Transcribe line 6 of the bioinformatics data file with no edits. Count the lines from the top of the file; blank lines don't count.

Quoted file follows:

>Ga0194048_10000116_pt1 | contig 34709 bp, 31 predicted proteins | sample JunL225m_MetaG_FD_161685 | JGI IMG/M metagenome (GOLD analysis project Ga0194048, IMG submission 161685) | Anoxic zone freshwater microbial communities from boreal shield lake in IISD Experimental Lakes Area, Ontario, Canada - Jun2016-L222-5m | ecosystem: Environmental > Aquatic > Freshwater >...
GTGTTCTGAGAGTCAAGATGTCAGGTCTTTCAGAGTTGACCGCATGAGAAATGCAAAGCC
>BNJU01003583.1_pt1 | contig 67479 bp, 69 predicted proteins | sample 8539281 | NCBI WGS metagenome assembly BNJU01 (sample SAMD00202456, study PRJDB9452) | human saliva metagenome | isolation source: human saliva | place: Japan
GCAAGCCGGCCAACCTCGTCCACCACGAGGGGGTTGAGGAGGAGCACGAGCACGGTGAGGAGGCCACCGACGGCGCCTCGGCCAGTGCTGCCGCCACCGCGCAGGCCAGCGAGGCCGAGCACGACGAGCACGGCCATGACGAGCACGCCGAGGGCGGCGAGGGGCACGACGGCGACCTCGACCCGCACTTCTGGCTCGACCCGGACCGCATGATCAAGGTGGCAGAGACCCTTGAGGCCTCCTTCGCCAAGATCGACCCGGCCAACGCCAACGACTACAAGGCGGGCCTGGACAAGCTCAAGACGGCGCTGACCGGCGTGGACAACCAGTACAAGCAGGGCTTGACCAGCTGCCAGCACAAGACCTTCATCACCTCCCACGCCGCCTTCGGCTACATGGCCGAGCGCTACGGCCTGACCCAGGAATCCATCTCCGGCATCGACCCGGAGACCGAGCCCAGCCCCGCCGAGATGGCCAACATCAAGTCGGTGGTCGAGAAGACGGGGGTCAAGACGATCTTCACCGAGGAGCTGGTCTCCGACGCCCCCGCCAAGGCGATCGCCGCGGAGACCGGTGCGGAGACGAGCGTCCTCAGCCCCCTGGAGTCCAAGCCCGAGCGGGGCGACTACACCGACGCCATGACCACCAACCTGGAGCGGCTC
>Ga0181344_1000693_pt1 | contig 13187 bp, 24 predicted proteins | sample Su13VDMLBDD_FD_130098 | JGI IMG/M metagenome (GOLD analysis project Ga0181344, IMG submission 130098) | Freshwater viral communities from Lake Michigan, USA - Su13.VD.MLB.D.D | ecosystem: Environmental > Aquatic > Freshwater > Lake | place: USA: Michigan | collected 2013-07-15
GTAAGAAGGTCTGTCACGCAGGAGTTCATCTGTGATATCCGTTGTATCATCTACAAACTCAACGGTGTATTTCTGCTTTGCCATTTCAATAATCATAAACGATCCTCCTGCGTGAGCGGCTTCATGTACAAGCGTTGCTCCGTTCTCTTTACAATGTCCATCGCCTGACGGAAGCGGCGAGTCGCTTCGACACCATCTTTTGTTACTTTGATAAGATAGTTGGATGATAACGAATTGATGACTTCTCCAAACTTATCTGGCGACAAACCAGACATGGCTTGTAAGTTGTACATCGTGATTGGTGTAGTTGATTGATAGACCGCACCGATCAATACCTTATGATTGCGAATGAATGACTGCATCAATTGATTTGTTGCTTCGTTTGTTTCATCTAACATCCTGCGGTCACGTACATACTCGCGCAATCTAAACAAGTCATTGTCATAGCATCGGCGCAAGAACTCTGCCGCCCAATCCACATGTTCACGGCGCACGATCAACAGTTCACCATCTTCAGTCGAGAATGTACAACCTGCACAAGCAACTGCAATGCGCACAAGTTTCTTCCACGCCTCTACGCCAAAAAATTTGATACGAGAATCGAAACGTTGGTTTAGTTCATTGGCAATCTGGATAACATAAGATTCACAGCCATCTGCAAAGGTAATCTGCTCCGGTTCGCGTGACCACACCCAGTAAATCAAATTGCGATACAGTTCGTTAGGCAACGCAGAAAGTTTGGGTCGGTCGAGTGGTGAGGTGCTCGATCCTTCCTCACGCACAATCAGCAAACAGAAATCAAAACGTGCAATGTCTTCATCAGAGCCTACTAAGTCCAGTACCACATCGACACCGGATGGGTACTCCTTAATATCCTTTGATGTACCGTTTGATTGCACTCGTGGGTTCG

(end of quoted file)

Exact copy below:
GTAAGAAGGTCTGTCACGCAGGAGTTCATCTGTGATATCCGTTGTATCATCTACAAACTCAACGGTGTATTTCTGCTTTGCCATTTCAATAATCATAAACGATCCTCCTGCGTGAGCGGCTTCATGTACAAGCGTTGCTCCGTTCTCTTTACAATGTCCATCGCCTGACGGAAGCGGCGAGTCGCTTCGACACCATCTTTTGTTACTTTGATAAGATAGTTGGATGATAACGAATTGATGACTTCTCCAAACTTATCTGGCGACAAACCAGACATGGCTTGTAAGTTGTACATCGTGATTGGTGTAGTTGATTGATAGACCGCACCGATCAATACCTTATGATTGCGAATGAATGACTGCATCAATTGATTTGTTGCTTCGTTTGTTTCATCTAACATCCTGCGGTCACGTACATACTCGCGCAATCTAAACAAGTCATTGTCATAGCATCGGCGCAAGAACTCTGCCGCCCAATCCACATGTTCACGGCGCACGATCAACAGTTCACCATCTTCAGTCGAGAATGTACAACCTGCACAAGCAACTGCAATGCGCACAAGTTTCTTCCACGCCTCTACGCCAAAAAATTTGATACGAGAATCGAAACGTTGGTTTAGTTCATTGGCAATCTGGATAACATAAGATTCACAGCCATCTGCAAAGGTAATCTGCTCCGGTTCGCGTGACCACACCCAGTAAATCAAATTGCGATACAGTTCGTTAGGCAACGCAGAAAGTTTGGGTCGGTCGAGTGGTGAGGTGCTCGATCCTTCCTCACGCACAATCAGCAAACAGAAATCAAAACGTGCAATGTCTTCATCAGAGCCTACTAAGTCCAGTACCACATCGACACCGGATGGGTACTCCTTAATATCCTTTGATGTACCGTTTGATTGCACTCGTGGGTTCG